The goal of this program is to gain qualitative insight into how pollutants are formed in combustion systems and to develop quantitative mathematical models to predict their formation rates. The approach is an integrated one, combining low-pressure flame experiments, chemical kinetics modeling, theory, and kinetics experiments to gain as clear a picture as possible of the process in question. These efforts are focused on problems involved with the nitrogen chemistry of combustion systems and on the formation of soot and PAH in flames.

10. Deuteration kinetics of the graphene

Energy Technology Data Exchange (ETDEWEB)

Nefedov, Alexei; Woell, Christof [KIT, Leopoldshafen (Germany); Paris, Alessio; Calliari, Lucia [FBK-CMM, Trento (Italy); Verbitskiy, Nikolay [MSU, Moscow (Russian Federation); University of Vienna, Vienna (Austria); Wang, Ying; Irle, Stephan [Nagoya University, Nagoya (Japan); Fedorov, Alexander [IFW Dresden, Dresden (Germany); St. Petersburg University, St. Petersburg (Russian Federation); Haberer, Danny; Knupfer, Martin; Buechner, Bernd [IFW Dresden, Dresden (Germany); Oetzelt, Martin [BESSY II, Berlin (Germany); Petaccia, Luca [Elettra, Trieste (Italy); Usachov, Dmitry [St. Petersburg University, St. Petersburg (Russian Federation); Vyalikh, Denis [St. Petersburg University, St. Petersburg (Russian Federation); TU Dresden, Dresden (Germany); Sagdev, Hermann [MPI fuer Polymerforschung, Mainz (Germany); Yashina, Lada [MSU, Moscow (Russian Federation); Grueneis, Alexander [IFW Dresden, Dresden (Germany); University of Vienna, Vienna (Austria)

2013-07-01

The kinetics of the hydrogenation/deuteration reaction of graphene was studied by time-dependent x-ray photoemission spectroscopy (XPS). The graphene layer was then exposed to hydrogen or deuterium atomic gas beams, obtained by thermal cracking in a tungsten capillary at T=3000 K. After each step XPS of the C1s line was performed in order to measure H/C and D/C ratios. We have observed a strong kinetic isotope effect for the hydrogenation/deuteration reaction leading to substantially faster adsorption and higher maximum D/C ratios as compared to H/C (D/C 35% vs. H/C 25%).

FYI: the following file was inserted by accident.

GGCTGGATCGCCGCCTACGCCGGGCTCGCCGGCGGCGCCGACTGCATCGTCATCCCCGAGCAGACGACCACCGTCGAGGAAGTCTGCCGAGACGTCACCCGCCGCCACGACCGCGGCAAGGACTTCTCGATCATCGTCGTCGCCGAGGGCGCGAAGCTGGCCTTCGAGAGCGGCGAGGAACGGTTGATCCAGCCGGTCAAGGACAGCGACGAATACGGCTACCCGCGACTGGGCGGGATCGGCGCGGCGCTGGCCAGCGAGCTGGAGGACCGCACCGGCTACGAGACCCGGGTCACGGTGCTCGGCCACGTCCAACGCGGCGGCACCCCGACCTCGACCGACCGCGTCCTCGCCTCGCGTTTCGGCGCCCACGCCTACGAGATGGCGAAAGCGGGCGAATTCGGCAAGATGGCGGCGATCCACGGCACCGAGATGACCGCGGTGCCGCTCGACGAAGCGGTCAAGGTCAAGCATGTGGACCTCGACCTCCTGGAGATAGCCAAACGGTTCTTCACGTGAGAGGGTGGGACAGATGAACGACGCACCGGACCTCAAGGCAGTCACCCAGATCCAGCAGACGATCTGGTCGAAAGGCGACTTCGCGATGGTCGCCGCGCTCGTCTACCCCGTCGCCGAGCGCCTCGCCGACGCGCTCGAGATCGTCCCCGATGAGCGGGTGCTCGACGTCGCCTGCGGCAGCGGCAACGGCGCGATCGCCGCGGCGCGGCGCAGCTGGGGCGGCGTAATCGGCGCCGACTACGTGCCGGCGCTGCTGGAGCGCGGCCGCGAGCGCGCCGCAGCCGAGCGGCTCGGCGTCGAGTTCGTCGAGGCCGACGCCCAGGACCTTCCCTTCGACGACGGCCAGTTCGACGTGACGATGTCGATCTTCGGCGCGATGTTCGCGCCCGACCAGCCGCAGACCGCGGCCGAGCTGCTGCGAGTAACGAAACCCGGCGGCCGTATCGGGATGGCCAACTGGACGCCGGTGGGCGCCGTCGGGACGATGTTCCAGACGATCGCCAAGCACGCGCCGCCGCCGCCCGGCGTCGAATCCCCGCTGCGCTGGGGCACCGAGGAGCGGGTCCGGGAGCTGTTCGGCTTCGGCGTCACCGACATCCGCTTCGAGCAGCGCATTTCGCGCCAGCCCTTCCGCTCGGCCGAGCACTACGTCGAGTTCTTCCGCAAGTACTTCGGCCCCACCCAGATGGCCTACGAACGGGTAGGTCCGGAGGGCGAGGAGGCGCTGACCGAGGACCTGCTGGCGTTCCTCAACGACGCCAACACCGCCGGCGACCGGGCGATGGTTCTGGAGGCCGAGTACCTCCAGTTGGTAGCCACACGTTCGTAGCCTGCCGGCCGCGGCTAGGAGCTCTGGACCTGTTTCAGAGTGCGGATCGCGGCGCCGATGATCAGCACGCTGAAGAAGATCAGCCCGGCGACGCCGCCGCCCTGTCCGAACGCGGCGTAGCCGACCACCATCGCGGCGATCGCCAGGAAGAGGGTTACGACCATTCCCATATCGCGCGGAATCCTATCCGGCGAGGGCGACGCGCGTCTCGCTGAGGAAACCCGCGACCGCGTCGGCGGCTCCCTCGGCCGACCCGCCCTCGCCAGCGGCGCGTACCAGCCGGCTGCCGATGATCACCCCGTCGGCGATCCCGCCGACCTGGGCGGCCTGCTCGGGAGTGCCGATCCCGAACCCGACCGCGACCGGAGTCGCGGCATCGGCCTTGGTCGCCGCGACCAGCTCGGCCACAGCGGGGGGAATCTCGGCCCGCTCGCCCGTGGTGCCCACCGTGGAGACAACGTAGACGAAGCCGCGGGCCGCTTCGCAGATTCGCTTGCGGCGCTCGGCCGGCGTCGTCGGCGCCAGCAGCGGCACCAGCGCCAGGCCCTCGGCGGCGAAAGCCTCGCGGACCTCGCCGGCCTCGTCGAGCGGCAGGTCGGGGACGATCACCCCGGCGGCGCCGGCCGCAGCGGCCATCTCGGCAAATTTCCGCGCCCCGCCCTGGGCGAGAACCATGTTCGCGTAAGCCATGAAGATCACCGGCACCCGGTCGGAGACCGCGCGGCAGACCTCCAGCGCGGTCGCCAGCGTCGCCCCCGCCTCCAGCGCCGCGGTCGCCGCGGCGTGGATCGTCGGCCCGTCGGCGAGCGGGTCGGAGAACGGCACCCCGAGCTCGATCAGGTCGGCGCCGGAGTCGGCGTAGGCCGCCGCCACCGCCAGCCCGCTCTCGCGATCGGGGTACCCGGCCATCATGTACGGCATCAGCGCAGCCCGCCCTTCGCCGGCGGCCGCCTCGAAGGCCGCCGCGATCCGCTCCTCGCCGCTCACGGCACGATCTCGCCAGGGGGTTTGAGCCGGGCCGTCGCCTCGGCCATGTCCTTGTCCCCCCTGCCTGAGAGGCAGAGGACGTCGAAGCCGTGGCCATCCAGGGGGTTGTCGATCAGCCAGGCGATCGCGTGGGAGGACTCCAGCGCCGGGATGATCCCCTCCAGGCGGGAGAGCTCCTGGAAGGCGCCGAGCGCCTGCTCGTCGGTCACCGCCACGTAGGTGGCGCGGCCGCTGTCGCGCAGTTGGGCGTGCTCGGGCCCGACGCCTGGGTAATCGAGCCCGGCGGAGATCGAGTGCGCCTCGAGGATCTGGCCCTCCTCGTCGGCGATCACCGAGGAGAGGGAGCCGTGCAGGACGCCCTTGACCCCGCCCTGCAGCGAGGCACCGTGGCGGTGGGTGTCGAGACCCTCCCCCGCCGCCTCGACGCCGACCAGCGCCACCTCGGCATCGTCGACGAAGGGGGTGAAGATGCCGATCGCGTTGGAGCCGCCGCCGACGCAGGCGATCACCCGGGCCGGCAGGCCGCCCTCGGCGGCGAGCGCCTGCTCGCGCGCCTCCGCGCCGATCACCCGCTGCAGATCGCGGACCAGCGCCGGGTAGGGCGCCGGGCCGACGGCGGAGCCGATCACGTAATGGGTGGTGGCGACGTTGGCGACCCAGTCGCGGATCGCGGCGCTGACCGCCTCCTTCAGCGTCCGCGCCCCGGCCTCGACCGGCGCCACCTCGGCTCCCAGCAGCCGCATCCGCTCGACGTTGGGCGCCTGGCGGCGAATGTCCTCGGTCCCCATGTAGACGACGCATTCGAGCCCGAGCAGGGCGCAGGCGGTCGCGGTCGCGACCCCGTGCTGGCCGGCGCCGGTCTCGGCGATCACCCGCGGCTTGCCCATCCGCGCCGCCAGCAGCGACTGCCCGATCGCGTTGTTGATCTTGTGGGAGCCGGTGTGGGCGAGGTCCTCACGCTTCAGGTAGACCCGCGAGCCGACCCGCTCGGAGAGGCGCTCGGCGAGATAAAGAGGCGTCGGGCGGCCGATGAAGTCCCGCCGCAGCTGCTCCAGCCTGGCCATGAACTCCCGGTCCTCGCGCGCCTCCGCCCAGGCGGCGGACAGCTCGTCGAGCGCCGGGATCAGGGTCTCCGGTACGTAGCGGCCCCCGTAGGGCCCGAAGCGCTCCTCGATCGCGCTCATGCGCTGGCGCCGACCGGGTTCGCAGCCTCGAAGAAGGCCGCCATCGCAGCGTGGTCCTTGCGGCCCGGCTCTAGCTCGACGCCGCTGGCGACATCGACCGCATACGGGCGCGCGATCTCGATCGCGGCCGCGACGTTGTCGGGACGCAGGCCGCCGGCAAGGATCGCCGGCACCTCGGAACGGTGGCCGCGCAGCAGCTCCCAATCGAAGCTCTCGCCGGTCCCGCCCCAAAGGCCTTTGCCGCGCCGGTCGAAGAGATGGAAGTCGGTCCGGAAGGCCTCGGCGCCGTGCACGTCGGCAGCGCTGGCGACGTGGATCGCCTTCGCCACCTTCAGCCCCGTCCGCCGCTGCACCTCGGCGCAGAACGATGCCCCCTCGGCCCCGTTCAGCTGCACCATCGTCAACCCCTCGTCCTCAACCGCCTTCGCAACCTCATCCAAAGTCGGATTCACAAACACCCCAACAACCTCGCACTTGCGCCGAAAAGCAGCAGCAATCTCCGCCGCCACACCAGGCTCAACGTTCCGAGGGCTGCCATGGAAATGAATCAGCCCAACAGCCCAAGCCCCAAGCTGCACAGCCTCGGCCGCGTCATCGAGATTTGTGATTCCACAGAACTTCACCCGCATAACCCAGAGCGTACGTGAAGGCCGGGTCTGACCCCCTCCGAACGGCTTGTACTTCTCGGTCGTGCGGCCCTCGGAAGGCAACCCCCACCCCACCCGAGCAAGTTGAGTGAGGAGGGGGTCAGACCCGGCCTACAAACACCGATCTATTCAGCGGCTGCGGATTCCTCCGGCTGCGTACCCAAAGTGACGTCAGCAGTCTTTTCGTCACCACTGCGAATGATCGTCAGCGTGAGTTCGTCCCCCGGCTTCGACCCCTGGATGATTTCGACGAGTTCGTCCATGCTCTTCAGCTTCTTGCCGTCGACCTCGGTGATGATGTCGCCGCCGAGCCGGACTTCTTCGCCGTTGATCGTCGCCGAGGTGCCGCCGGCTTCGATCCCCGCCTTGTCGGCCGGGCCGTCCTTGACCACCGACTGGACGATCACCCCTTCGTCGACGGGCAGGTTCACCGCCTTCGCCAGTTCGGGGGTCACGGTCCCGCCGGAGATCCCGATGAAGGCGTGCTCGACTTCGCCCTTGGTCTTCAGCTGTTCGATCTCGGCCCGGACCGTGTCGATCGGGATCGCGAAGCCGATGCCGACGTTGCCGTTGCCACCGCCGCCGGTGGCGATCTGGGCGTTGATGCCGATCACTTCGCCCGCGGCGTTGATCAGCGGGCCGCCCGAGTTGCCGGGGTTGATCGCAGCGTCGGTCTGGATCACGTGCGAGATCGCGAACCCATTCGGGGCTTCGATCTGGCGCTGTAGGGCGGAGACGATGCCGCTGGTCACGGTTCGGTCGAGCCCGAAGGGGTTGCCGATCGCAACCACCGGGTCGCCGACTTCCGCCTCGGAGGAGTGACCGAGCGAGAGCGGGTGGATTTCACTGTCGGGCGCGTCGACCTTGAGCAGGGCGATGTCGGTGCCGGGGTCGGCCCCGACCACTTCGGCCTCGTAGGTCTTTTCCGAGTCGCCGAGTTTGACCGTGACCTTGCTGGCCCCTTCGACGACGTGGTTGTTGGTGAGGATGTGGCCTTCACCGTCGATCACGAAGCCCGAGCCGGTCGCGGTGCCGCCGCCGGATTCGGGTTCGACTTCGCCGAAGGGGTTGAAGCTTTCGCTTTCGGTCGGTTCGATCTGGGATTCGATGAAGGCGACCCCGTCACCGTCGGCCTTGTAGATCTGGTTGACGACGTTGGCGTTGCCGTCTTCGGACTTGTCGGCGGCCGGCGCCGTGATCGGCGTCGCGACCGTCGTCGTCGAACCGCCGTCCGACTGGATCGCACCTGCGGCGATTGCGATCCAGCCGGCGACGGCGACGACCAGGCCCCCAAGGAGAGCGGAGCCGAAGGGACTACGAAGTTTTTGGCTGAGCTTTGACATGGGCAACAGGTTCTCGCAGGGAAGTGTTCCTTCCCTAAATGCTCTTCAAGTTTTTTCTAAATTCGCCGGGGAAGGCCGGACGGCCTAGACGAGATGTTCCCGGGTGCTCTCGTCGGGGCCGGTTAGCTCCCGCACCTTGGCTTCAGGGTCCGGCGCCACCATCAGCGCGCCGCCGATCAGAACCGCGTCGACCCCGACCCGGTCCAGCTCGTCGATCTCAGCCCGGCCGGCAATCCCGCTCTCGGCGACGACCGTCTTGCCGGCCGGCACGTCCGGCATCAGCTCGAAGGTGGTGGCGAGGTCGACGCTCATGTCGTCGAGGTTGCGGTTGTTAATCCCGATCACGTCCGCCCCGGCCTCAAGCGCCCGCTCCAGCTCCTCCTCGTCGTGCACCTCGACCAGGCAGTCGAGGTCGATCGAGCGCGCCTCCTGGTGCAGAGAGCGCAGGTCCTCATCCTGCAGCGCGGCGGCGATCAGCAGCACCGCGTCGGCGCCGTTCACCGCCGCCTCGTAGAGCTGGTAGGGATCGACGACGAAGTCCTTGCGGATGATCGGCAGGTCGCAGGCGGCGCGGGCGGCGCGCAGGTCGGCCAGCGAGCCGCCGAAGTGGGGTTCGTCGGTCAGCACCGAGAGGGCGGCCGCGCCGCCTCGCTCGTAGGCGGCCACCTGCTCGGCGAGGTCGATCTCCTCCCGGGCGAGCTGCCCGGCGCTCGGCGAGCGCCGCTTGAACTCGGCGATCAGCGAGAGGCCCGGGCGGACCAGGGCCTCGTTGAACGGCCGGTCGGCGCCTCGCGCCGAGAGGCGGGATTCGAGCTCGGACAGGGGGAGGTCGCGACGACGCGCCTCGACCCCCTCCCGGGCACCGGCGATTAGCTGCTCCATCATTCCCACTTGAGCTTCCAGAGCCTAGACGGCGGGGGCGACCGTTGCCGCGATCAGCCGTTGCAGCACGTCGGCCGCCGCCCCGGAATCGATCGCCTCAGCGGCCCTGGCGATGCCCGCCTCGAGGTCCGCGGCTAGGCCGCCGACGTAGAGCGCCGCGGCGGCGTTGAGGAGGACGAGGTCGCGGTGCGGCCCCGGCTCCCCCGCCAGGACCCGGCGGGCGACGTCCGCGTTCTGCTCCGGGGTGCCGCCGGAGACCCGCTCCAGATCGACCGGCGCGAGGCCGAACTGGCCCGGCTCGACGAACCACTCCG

11. Coefficient of Friction of Human Corneal Tissue.

Science.gov (United States)

Wilson, Tawnya; Aeschlimann, Rudolf; Tosatti, Samuele; Toubouti, Youssef; Kakkassery, Joseph; Osborn Lorenz, Katherine

2015-09-01

A novel property evaluation methodology was used to determine the elusive value for the human corneal coefficient of friction (CoF). Using a microtribometer on 28 fresh human donor corneas with intact epithelia, the CoF was determined in 4 test solutions (≥5 corneas/solution): tear-mimicking solution (TMS) in borate-buffered saline (TMS-PS), TMS in phosphate-buffered saline (TMS-PBS), TMS with HEPES-buffered saline (TMS-HEPES), and tear-like fluid in PBS (TLF-PBS). Mean (SD) CoF values ranged from 0.006 to 0.015 and were 0.013 (0.010) in TMS-PS, 0.006 (0.003) in TMS-PBS, 0.014 (0.005) in TMS-HEPES, and 0.015 (0.009) in TLF-PBS. Statistically significant differences were shown for TMS-PBS versus TLF (P = 0.0424) and TMS-PBS versus TMS-HEPES (P = 0.0179), but not for TMS-PBS versus TMS-PS (P = 0.2389). Successful measurement of the fresh human corneal tissue CoF was demonstrated, with values differing in the evaluated buffer solutions, within this limited sample size.

12. Local diffusion coefficient determination: Mediterranean Sea experiments

International Nuclear Information System (INIS)

Bacciola, D.; Borghini, M.; Cannarsa, S.

1993-10-01

The Mediterranean is a semi/enclosed basin characterized by the presence of channels and straits influencing the circulation, temperature and salinity fields. The tides generally have amplitudes of the order of 10 cm and velocities of few cm/s. Conversely, the wind forced circulation is very strong and can assume velocity values of 1 m/s at the sea surface. The temperature and salinity fields have a high temporal and spatial variability, because of many mixing processes existing in the sea. For example, the waters coming from the Provencal basin meet those waters coming from the Tyrrhenian Sea in the eastern Ligurian Sea, creating meanders and eddies. Local runoff influences significantly the coastal circulation. This paper describes diffusion experiments carried out in this complex environment. The experimental apparatus for the detection of the fluorescine released at sea was composed by two Turner mod. 450 fluorometres. During the experiments, temperature and salinity vertical profiles were measured by using a CTD; meteorological data were acquired on a dinghy. The positioning was obtained by means of a Motorola system, having a precision of about 1 meter. The experiments were carried out under different stratification and wind conditions. From data analysis it was found that the horizontal diffusion coefficient does not depend on time or boundary conditions. The role of stratification is important with regard to vertical displacement of the dye. However, its role with regard to vertical diffusion cannot be assessed with the actual experimental apparatus